For example, there has been some work recently on the possible risks of space colonization, which for the longest time was simply accepted by virtually all futurists, all longtermist and so on as something that would significantly reduce the probability of an existential catastrophe. So the idea is that the more spread out a species is geographically on Earth, the lower the probability of extinction, because any single localized catastrophe is not going to affect the entire population. So the same thing applies to the cosmographical, not just geographical realm; so we spread out, we become multiplanetary, then we increase the probability of our survival. But there has been some scholarship recently, that’s really very compelling that suggests that colonies on Mars actually would really increase the probability of catastrophe here on Earth, that these colonies eventually will become Earth independent, their living conditions will be so radically different than ours, it’s entirely possible that there might be modifications to the human organism, either through natural processes or by incorporating technology that is through cyber organization. On Mars, you ultimately get a kind of a variant of homosapiens. Again, they have different interests, and so on. Eventually, they’re going to want their independence. What’s hard for political scientists to imagine, us creating these Earth independent colonies, (Earth independent means they can exist without the help of Earth, they don’t need food to be shipped from Earth to Mars) it’s hard to imagine these colonies not eventually wanting their independence.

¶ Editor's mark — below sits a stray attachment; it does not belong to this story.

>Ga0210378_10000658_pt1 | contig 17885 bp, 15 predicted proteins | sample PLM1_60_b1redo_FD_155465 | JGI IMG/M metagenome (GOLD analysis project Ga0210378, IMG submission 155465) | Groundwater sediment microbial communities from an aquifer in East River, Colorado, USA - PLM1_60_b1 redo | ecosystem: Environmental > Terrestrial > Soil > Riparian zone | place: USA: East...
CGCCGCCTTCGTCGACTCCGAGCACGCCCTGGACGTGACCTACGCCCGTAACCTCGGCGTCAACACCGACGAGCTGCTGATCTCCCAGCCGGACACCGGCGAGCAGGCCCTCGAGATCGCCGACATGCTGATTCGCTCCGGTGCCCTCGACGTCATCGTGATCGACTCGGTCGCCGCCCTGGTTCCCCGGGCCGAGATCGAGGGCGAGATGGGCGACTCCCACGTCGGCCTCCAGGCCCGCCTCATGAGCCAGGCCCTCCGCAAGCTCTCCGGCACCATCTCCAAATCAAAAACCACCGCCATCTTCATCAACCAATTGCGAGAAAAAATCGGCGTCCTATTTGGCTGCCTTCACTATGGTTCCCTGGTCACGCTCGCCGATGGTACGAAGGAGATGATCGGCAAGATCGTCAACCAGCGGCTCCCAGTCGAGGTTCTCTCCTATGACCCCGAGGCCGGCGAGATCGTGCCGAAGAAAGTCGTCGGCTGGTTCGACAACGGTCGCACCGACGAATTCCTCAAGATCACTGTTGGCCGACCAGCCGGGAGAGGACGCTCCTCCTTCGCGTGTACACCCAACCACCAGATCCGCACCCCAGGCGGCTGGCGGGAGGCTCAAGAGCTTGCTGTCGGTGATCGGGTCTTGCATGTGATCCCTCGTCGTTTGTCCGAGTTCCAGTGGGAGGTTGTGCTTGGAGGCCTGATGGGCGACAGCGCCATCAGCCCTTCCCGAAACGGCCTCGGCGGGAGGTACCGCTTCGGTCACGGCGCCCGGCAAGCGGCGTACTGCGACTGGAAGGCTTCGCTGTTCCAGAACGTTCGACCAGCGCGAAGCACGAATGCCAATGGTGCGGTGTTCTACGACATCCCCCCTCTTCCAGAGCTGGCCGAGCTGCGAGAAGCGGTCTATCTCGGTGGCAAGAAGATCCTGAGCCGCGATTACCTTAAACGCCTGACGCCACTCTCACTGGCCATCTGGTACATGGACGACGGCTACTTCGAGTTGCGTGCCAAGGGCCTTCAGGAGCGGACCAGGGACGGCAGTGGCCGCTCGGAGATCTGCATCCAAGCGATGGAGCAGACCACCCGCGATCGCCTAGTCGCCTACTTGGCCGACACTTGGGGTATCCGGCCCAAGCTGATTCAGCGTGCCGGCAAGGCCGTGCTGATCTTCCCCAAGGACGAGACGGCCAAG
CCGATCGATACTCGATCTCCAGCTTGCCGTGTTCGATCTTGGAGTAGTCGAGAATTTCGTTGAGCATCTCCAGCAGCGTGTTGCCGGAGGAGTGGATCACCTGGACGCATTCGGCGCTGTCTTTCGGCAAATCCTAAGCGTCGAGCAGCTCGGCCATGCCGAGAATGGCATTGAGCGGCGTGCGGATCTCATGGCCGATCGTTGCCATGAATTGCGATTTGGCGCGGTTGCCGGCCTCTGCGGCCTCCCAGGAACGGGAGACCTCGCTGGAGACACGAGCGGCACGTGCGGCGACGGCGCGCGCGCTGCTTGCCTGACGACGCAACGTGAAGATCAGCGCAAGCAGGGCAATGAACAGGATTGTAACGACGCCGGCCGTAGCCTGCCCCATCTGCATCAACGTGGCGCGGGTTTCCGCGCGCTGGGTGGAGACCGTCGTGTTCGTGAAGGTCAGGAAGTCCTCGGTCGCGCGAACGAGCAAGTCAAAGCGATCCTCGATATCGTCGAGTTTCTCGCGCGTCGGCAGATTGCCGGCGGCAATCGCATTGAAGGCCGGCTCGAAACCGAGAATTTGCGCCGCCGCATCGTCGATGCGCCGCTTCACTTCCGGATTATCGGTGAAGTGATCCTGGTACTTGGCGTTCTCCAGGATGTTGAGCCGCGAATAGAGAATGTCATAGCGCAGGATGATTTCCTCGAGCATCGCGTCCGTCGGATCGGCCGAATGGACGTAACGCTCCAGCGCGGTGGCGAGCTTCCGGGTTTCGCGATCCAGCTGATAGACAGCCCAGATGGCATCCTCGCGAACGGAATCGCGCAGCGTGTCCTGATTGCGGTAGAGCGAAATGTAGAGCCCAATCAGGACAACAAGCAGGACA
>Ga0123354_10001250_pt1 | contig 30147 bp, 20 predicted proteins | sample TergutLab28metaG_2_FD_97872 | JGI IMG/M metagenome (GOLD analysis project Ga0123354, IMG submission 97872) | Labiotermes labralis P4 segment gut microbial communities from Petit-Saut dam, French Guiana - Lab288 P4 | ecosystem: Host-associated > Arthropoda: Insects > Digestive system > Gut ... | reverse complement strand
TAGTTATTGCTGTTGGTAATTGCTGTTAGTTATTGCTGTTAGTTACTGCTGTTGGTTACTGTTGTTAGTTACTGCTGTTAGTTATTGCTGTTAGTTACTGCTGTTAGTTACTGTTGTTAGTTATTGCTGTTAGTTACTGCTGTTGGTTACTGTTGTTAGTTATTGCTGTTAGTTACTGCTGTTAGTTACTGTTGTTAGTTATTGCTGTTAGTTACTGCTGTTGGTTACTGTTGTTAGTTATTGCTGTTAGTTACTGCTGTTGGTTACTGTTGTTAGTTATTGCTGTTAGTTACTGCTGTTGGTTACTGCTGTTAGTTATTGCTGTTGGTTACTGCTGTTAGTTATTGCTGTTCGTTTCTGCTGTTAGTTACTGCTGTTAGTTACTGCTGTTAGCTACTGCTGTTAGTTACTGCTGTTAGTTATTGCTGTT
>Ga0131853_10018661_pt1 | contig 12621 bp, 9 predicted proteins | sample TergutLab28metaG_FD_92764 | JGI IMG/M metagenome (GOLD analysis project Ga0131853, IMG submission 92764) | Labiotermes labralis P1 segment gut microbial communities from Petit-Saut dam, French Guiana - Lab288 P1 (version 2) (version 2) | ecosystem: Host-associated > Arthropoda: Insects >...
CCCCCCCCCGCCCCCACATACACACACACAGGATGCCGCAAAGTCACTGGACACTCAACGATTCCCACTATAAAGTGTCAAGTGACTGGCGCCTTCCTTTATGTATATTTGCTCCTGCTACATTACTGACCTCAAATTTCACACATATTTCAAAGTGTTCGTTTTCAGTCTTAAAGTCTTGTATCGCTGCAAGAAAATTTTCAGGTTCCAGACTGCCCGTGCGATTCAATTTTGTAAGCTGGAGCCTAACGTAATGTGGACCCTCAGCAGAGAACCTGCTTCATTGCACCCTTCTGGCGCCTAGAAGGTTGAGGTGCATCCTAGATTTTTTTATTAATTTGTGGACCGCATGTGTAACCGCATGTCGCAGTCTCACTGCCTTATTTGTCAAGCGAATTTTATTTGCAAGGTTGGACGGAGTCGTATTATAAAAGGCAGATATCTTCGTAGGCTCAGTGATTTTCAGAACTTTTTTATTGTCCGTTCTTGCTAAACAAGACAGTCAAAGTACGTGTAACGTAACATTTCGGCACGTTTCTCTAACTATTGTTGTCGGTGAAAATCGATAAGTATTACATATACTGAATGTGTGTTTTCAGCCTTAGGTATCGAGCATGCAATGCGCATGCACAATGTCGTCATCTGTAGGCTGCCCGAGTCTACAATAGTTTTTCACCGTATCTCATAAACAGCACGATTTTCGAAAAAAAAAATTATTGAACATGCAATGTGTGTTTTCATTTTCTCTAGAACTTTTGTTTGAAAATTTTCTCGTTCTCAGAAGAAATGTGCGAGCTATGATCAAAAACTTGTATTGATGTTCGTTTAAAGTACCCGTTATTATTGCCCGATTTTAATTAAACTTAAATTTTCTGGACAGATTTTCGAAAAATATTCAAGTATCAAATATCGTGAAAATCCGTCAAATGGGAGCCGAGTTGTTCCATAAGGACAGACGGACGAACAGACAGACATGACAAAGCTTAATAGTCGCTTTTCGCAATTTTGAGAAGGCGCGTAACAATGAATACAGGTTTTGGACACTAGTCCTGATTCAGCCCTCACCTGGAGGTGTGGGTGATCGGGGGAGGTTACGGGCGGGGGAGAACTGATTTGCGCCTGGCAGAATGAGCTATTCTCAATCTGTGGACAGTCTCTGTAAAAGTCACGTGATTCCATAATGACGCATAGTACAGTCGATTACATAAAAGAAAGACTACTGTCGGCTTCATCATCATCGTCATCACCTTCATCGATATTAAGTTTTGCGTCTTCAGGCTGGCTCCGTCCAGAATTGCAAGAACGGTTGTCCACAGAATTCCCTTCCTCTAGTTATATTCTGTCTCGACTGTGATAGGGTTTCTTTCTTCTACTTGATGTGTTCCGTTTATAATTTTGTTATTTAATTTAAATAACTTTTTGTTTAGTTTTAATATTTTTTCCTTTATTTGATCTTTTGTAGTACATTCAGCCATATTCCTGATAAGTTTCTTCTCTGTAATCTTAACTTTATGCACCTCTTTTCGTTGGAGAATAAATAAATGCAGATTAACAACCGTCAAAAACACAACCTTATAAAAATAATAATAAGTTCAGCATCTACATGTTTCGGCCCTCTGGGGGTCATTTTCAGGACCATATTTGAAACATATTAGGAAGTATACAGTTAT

Once that happens, the situation may be very volatile within the anarchic realm of the solar system, where there’s no overarching governments or referees that can mollify the parties and ensure that there’s peace between them. So multiple factors from egomaniacal tendencies to greater profit, more consumers to maximizing value, are motivating these billionaires to pursue certain projects that they haven’t really thoroughly thought about the potential unintended consequences and could ultimately put humanity in a much worse situation than we otherwise would have been if we had just stayed here on Earth. So there’s just endless number of points to make about this. But it’s very disconcerting. Again, a fundamental problem, something that really does sort of keep me up at night is the fact that you have these individuals who have become or been allowed to become so rich and so powerful, that they single-handedly will make decisions that will in really non-trivial ways influence what the future looks like for us. And that’s a really bad situation. Even worse, they’re influenced by some of these views from Nick Bostrom and others.